Herpes Virus 1 in Chinchillas
Chinchillas may get the herpes virus infection through contact with humans suffering from herpes virus 1 infection. Transmitted through the air or via infected water and food, the human herpes virus mainly affects the nervous system in chinchillas, though the eyes can also be affected. The signs exhibited by the affected chinchillas are mainly those involving the nervous system. Other lesions are detected only during post-mortem examination of the dead chinchillas.
Chinchillas act as intermediary hosts of the herpes virus infection. Hence, this disease in chinchillas needs to be addressed quickly.
- Eye discharge
- Nasal discharge
Herpes virus 1 infection in chinchillas is caused by the human herpes virus. Chinchillas may get the infection through contact with humans suffering from herpes virus 1 infection or via contaminated water and/or food.
The clinical signs exhibited by the chinchilla will lead your veterinarian to suspect a possible case of human herpes virus 1 infection in your pet chinchilla. Confirmation is based on the lesions observed at necropsy and also the isolation of the virus from the central nervous system of the affected chinchillas.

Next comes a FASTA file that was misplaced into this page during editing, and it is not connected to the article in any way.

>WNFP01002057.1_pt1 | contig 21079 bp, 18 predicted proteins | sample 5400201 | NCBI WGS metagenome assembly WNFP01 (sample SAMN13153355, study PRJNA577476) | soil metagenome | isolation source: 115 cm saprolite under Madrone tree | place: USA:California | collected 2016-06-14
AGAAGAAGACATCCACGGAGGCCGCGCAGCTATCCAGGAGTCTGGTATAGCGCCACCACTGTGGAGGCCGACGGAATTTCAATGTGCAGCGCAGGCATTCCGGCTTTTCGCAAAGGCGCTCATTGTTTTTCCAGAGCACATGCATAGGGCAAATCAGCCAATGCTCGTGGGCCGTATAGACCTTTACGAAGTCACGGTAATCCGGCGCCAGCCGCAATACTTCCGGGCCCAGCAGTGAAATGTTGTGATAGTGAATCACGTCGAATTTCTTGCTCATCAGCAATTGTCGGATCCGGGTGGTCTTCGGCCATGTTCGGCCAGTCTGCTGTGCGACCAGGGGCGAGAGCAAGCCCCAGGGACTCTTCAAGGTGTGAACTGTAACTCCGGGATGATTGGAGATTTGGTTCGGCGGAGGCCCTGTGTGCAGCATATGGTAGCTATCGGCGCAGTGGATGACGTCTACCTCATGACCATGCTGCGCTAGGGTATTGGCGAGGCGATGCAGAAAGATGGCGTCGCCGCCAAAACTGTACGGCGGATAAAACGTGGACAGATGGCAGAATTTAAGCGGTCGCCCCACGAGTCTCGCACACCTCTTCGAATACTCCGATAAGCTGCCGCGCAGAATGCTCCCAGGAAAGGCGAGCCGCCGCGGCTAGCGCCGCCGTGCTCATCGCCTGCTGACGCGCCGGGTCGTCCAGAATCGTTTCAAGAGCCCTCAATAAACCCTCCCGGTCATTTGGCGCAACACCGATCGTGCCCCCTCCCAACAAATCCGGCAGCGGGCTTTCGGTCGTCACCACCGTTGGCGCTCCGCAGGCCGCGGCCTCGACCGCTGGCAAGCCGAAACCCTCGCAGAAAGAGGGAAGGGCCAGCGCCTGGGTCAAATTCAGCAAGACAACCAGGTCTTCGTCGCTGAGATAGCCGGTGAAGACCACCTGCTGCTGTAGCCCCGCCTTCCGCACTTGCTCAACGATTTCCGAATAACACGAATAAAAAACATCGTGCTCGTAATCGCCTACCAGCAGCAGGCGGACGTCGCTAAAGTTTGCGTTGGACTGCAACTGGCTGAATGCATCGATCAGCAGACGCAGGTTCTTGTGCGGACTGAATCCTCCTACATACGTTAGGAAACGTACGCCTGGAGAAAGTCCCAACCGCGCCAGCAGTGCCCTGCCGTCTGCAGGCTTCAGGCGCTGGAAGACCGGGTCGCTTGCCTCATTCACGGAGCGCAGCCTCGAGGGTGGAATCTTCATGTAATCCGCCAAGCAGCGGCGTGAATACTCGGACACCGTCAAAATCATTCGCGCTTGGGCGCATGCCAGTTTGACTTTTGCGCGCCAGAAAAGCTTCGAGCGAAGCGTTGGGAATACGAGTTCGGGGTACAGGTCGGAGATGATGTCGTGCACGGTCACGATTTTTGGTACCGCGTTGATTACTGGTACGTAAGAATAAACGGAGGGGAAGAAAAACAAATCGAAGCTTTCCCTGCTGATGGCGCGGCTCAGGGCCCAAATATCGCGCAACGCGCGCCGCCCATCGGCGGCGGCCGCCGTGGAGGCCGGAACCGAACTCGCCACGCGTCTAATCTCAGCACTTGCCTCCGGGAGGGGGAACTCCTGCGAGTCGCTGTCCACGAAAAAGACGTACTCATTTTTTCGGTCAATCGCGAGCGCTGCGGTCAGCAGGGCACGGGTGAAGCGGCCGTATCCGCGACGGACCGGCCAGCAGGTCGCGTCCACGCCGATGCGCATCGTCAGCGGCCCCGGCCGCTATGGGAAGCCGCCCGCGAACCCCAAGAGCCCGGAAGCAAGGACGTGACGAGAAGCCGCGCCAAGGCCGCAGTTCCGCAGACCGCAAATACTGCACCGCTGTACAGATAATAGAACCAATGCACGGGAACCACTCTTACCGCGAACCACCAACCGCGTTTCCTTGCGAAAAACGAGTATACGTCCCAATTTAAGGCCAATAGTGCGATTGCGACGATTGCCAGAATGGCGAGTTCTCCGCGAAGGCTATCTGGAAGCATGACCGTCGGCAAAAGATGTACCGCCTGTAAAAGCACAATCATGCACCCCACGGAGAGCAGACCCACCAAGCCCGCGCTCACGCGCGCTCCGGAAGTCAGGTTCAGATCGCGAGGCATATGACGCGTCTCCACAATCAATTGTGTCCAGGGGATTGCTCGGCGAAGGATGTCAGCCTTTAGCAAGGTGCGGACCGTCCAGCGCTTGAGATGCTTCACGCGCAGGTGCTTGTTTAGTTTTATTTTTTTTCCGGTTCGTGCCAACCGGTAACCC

Treatment specifically directed against this viral disease is not practical in chinchillas. However, symptomatic treatment to deal with the seizures, conjunctivitis, and rhinitis may be provided by your veterinarian as a short-term relief.
Living and Management
Chinchillas affected with human herpes virus seldom recover from the condition. In fact, a veterinarian will recommend euthanizing (putting to sleep) an infected chinchilla, since it can serve as temporary reservoir for human infection.
Surviving chinchillas can be maintained separately and handled carefully. Feed them a good diet, consisting of fresh foods. Consult your veterinarian as to what foods are appropriate and any other management strategies that may be necessary.
If you or any of your neighbors have been diagnosed as suffering from the human herpes virus, avoid handling your chinchilla. Make sure that the foods and water given to your chinchilla is fresh and uncontaminated. These steps may help to reduce the incidences of human herpes virus infection in chinchillas.
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